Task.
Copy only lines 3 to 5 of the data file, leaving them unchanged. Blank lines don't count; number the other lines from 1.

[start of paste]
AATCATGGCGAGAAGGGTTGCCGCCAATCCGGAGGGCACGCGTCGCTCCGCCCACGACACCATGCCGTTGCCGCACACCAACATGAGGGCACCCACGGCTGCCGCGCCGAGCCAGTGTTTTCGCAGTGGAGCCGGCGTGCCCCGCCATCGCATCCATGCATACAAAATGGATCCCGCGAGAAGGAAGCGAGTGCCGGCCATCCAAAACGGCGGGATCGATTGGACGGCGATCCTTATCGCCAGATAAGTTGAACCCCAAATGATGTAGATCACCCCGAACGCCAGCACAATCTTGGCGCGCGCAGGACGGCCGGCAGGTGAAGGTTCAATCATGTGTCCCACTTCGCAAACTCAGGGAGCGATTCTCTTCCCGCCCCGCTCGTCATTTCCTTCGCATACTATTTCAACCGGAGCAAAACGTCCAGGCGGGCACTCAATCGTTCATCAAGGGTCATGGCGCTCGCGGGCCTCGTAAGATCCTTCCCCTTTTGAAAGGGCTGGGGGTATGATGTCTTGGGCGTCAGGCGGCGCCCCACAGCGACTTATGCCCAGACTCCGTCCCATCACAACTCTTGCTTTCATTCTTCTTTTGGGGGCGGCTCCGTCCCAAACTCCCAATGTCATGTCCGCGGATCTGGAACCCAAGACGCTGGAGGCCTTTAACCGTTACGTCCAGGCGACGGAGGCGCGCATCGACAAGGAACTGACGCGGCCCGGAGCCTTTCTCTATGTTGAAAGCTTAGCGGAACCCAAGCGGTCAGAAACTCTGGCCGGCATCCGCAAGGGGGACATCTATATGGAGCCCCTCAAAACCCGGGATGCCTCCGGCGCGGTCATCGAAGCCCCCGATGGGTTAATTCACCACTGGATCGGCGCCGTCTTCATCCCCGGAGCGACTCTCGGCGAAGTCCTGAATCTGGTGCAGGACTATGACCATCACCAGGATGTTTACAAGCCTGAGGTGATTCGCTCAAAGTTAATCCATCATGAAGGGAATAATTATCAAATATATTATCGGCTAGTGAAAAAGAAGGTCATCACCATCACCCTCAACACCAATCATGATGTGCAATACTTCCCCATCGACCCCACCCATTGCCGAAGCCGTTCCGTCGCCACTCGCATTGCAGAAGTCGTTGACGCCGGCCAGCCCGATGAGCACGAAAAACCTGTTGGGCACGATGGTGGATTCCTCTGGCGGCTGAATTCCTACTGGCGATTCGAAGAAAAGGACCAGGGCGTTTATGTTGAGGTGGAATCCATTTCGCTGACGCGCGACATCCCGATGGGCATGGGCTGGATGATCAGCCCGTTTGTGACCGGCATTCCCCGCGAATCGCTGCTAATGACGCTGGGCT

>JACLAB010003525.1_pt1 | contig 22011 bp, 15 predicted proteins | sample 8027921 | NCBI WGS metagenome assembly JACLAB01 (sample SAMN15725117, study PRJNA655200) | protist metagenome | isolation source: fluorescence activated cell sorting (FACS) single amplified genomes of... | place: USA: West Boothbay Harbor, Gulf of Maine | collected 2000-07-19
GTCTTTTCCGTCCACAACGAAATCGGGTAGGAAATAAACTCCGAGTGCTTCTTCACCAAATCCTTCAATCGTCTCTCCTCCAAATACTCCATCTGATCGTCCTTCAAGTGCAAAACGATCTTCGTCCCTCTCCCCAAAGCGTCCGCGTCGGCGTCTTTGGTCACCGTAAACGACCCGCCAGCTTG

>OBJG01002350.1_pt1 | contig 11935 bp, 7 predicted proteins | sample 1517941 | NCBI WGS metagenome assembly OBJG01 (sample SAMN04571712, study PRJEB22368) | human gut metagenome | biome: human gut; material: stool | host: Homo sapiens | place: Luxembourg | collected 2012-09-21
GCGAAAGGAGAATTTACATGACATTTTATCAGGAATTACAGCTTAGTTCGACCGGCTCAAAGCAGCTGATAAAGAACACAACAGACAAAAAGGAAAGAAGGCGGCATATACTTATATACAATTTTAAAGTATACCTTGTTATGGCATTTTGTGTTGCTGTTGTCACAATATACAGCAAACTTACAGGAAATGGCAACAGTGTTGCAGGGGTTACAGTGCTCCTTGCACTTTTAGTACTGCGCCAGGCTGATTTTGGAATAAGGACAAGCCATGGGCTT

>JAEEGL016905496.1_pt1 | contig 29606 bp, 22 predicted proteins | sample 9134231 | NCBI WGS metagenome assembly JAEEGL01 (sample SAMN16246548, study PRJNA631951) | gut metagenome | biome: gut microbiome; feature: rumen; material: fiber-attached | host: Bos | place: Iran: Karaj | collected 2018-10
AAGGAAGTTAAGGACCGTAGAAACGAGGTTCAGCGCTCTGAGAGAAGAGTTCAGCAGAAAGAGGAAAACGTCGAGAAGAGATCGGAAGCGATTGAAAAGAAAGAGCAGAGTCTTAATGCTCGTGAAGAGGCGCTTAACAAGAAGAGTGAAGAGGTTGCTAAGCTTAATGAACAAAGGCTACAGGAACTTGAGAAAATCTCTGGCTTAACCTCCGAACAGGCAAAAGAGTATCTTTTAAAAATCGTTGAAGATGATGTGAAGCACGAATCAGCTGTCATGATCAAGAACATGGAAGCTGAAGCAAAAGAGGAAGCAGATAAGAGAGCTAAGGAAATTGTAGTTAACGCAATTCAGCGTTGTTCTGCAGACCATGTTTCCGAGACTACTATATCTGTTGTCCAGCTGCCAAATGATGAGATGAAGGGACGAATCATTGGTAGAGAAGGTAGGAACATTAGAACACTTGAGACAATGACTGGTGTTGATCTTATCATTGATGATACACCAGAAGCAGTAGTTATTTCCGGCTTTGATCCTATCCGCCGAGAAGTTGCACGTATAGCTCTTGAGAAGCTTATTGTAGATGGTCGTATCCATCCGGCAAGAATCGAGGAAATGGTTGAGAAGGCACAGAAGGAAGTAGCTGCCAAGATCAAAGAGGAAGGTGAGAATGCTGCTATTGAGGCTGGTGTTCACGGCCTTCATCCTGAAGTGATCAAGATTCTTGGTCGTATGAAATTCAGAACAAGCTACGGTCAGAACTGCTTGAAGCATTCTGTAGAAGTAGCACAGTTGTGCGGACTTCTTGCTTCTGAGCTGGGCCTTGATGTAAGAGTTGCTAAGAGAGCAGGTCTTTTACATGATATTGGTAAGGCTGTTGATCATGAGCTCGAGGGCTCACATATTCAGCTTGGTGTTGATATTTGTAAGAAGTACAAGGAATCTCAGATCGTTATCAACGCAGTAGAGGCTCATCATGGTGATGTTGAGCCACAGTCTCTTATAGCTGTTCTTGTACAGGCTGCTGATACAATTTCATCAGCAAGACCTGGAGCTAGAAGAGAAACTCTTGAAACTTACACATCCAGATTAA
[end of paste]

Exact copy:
GTCTTTTCCGTCCACAACGAAATCGGGTAGGAAATAAACTCCGAGTGCTTCTTCACCAAATCCTTCAATCGTCTCTCCTCCAAATACTCCATCTGATCGTCCTTCAAGTGCAAAACGATCTTCGTCCCTCTCCCCAAAGCGTCCGCGTCGGCGTCTTTGGTCACCGTAAACGACCCGCCAGCTTG

>OBJG01002350.1_pt1 | contig 11935 bp, 7 predicted proteins | sample 1517941 | NCBI WGS metagenome assembly OBJG01 (sample SAMN04571712, study PRJEB22368) | human gut metagenome | biome: human gut; material: stool | host: Homo sapiens | place: Luxembourg | collected 2012-09-21
GCGAAAGGAGAATTTACATGACATTTTATCAGGAATTACAGCTTAGTTCGACCGGCTCAAAGCAGCTGATAAAGAACACAACAGACAAAAAGGAAAGAAGGCGGCATATACTTATATACAATTTTAAAGTATACCTTGTTATGGCATTTTGTGTTGCTGTTGTCACAATATACAGCAAACTTACAGGAAATGGCAACAGTGTTGCAGGGGTTACAGTGCTCCTTGCACTTTTAGTACTGCGCCAGGCTGATTTTGGAATAAGGACAAGCCATGGGCTT